|The Royal Air Force Regiment
|1 February 1942 – present
|Royal Air Force
|1,850 regulars (2021), 570 reserves (2016)
|No. 2 Group, Air Command
|Depot: RAF Honington
|"The Rock Apes";
|Per Ardua (Latin for "Through Adversity")
(Individual squadrons also have their own motto.)
|Air Vice-Marshal Michael Smeath
|Honorary Air Commodore
|Air Chief Marshal Sir Stephen Dalton
|Tactical Recognition Flash
The Royal Air Force Regiment (RAF Regiment) is part of the Royal Air Force and functions as a specialist corps. Founded by Royal Warrant in 1942, the Corps carries out soldiering tasks relating to the delivery of air power. Examples of such tasks are non-combatant evacuation operation (NEO), recovery of downed aircrew (joint personnel recovery – JPR), and in-depth defence of airfields by way of aggressively patrolling and actively seeking out infiltrators in a large area surrounding airfields. In addition the RAF Regiment provides Joint Terminal Attack Controllers (JTACs) to the British Army in the Tactical Air Control Party (TACP) role, and provides flight size commitment to the Special Forces Support Group.
The RAF Regiment Gunners are personnel trained in various disciplines such as infantry tactics, force protection, field craft, sniper, support special forces operations, CBRN (chemical, biological, radiological and nuclear) defence, equipped with advanced vehicles and detection measures. RAF Regiment instructors are responsible for training all Royal Air Force personnel in basic force protection such as first aid, weapon handling and CBRN skills.
The regiment and its members are known within the RAF as "The Regiment", "Rock Apes" or "Rocks". After basic training at RAF Halton, and a 20-week gunner course at RAF Honington, its members are trained and equipped to prevent a successful enemy attack in the first instance; minimise the damage caused by a successful attack; and ensure that air operations can continue without delay in the aftermath of an attack.
Main article: History of the Royal Air Force
The genesis of the RAF Regiment was the creation of No. 1 Armoured Car Company RAF, formed in Egypt in 1921 for operations in Iraq, followed shortly afterwards by No. 2 Armoured Car Company RAF and No. 3 Armoured Car Company RAF. These were equipped with Rolls-Royce armoured cars and carried out policing operations throughout the Middle East in the 1920s.
In 1941 during the Second World War German airborne forces invaded Crete, then held by Greek, British and Commonwealth forces. The German invasion succeeded in major part because of the failure of the Allied land forces to recognise the strategic importance of the airfields, and hence to defend them adequately. In consequence the RAF base at Maleme was taken largely intact by German paratroop and glider forces, albeit with heavy casualties. The Germans were then reinforced by air behind allied lines. This led eventually to the loss of the whole island and substantial Allied losses in what became known as the Battle of Crete.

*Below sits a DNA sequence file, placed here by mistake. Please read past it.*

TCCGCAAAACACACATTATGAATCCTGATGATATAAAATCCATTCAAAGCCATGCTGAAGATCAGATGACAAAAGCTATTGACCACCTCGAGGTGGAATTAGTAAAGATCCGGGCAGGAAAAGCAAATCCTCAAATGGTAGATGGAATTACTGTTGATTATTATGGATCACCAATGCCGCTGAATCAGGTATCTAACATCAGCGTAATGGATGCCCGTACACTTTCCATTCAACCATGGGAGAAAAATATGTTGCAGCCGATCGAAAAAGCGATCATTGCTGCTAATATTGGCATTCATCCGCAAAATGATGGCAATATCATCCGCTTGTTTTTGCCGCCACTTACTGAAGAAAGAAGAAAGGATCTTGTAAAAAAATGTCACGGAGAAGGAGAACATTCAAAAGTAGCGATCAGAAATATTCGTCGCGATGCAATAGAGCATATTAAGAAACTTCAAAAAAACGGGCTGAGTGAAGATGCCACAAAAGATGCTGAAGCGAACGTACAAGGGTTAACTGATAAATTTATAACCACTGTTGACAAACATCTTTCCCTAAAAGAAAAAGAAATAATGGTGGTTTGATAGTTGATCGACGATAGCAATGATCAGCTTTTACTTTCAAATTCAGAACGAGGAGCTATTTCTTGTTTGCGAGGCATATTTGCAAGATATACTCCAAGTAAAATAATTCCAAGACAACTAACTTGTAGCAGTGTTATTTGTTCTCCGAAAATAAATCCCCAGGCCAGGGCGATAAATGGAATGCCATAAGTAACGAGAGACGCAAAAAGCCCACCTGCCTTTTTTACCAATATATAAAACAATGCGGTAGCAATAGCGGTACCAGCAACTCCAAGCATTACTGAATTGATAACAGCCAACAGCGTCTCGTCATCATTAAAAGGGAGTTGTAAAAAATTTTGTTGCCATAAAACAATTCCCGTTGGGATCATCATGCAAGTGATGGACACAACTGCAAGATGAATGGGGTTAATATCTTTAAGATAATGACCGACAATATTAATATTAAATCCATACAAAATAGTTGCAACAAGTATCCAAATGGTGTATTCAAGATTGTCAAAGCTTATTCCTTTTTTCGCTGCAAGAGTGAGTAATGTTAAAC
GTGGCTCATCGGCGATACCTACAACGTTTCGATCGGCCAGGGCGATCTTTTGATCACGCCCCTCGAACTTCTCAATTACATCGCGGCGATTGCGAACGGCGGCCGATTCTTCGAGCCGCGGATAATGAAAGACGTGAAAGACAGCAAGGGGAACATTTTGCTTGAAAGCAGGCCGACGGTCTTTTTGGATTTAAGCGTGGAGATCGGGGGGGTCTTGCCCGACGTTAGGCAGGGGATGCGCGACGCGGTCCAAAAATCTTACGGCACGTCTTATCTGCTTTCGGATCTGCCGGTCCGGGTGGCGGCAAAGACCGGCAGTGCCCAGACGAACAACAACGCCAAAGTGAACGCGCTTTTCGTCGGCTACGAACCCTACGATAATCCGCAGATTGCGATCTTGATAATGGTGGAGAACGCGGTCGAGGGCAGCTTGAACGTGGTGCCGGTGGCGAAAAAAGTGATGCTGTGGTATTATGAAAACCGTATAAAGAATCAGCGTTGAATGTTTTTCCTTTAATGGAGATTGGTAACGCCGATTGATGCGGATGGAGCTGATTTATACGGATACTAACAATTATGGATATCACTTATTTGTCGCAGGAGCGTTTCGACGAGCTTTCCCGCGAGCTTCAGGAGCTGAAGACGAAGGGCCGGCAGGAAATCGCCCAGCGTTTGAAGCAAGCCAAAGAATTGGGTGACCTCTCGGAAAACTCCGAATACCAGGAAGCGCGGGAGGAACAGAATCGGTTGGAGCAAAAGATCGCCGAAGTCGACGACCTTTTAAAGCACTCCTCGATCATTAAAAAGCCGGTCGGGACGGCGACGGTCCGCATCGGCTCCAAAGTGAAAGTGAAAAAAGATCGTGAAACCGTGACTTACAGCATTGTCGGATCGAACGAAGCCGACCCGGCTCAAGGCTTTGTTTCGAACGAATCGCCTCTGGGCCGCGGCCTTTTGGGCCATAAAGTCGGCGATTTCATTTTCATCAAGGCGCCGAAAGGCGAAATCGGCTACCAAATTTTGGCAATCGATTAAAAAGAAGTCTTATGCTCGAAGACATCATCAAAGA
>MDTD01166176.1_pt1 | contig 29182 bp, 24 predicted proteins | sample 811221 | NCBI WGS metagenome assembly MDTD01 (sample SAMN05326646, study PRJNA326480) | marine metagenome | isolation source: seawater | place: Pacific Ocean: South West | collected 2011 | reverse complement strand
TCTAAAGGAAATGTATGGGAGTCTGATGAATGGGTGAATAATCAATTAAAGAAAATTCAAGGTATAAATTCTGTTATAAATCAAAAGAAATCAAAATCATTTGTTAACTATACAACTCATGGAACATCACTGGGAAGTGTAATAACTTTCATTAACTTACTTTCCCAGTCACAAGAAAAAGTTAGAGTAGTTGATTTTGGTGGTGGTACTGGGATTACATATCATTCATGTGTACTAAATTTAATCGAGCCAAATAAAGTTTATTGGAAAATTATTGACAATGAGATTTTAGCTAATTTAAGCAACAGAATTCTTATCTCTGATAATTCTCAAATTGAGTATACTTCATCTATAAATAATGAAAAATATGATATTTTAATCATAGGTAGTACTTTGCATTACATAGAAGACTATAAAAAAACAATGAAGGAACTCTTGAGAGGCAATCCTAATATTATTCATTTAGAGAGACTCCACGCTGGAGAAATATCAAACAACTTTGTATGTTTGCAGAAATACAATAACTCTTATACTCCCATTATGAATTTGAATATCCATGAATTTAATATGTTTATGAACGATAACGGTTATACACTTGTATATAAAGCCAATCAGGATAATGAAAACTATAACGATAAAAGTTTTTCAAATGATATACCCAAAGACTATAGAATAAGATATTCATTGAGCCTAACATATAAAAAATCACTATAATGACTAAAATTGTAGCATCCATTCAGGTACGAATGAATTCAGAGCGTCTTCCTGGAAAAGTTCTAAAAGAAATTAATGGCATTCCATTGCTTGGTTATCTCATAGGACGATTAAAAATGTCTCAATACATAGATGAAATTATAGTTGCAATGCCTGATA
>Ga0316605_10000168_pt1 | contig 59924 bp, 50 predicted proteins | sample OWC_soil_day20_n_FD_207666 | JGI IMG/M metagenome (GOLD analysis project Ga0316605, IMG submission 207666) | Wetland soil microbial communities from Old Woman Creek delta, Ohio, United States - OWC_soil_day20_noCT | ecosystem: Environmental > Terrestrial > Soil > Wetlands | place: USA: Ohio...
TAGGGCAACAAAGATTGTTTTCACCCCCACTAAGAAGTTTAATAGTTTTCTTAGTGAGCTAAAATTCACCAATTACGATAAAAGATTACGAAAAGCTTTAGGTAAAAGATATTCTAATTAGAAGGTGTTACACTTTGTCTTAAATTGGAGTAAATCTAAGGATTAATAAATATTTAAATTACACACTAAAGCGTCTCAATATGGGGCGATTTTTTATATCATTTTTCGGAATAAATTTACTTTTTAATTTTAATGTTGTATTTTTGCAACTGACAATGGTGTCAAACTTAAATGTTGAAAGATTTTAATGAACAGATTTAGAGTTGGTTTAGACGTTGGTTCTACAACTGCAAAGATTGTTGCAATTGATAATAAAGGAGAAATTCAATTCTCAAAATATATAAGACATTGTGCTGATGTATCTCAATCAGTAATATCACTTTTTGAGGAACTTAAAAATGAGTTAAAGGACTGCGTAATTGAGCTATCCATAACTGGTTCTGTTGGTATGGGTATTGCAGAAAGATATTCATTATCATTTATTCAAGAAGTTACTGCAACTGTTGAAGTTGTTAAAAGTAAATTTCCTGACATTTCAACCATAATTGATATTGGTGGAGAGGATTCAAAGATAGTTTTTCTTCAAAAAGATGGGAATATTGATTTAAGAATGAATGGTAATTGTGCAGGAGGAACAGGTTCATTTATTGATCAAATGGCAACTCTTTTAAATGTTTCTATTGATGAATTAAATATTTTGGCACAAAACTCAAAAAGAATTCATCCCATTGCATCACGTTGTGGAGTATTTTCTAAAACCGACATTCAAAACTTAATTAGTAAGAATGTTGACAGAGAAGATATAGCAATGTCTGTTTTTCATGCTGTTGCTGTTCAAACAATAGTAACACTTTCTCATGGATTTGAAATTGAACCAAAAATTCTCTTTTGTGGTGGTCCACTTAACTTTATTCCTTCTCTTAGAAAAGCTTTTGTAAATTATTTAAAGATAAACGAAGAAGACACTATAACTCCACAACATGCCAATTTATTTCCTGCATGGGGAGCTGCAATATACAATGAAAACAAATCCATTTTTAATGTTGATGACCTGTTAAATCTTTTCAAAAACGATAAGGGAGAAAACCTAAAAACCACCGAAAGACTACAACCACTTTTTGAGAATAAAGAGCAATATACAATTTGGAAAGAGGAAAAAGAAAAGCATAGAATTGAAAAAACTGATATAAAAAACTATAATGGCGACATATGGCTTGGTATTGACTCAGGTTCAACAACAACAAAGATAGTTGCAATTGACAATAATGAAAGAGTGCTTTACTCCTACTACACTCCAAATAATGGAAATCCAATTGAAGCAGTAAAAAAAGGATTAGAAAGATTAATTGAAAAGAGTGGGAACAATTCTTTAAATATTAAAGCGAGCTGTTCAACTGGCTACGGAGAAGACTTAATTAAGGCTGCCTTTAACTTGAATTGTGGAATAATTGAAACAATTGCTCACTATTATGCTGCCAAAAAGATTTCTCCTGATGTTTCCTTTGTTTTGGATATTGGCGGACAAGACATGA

Disappointed with the failure of the British Army to recognise the importance of airfields in modern warfare, Prime Minister Churchill made the RAF responsible for the defence of its own bases and the RAF Regiment was formed on 1 February 1942, with its first headquarters established at RAF Belton Park, Grantham, Lincolnshire. From the start it had 66,000 personnel drawn from the former Defence Squadrons Nos. 701–850. The new regiment was made up of field squadrons equipped with Morris Light Reconnaissance Cars, Humber Light Reconnaissance Cars and Otter Light Reconnaissance Cars. The light anti-aircraft squadrons were originally armed with Hispano 20 mm cannon and then the Bofors 40 mm anti-aircraft gun. Its role was to seize, secure and defend airfields to enable air operations to take place. Several parachute squadrons were formed to assist in the capture of airfields, a capability retained by No. II Squadron. It mounted the King's Guard at Buckingham Palace for the first time on 1 April 1943. During the War the RAF Regiment grew to a force of over 80,000 men.
In late June 1944, with the British Army fighting in Normandy where it was sustaining heavy losses and at the same time suffering from a severe shortage of manpower, it was decided to transfer 25,000 officers and men of the RAF Regiment to the army, mostly to the infantry and the Foot Guards, to be retrained.
The Second World War campaign in north-eastern India and northern Burma was fought in jungle and mountains with few or non-existent roads and which facilitated the infiltration of enemy patrols behind front lines. This was overcome by holding defensive "boxes" mainly or entirely supplied by air. The defence of forward airfields close to the main army concentrations was vital to this tactic. A training school and depot for the RAF Regiment was established at Secunderabad in October 1942, to retrain former ground defence airmen. It had an assault course considered tougher than anything the army had in India. Six field squadrons and seventy AA flights were initially formed, containing 160 officers and 4,000 other ranks. Until mid-1944 the AA flights were equipped only with light machine guns, then with Hispano 20 mm cannon for the rest of the war. Regiment units defended airfields and forward mobile radar units in Arakan in the Arakan Campaign in late 1942 and early 1943.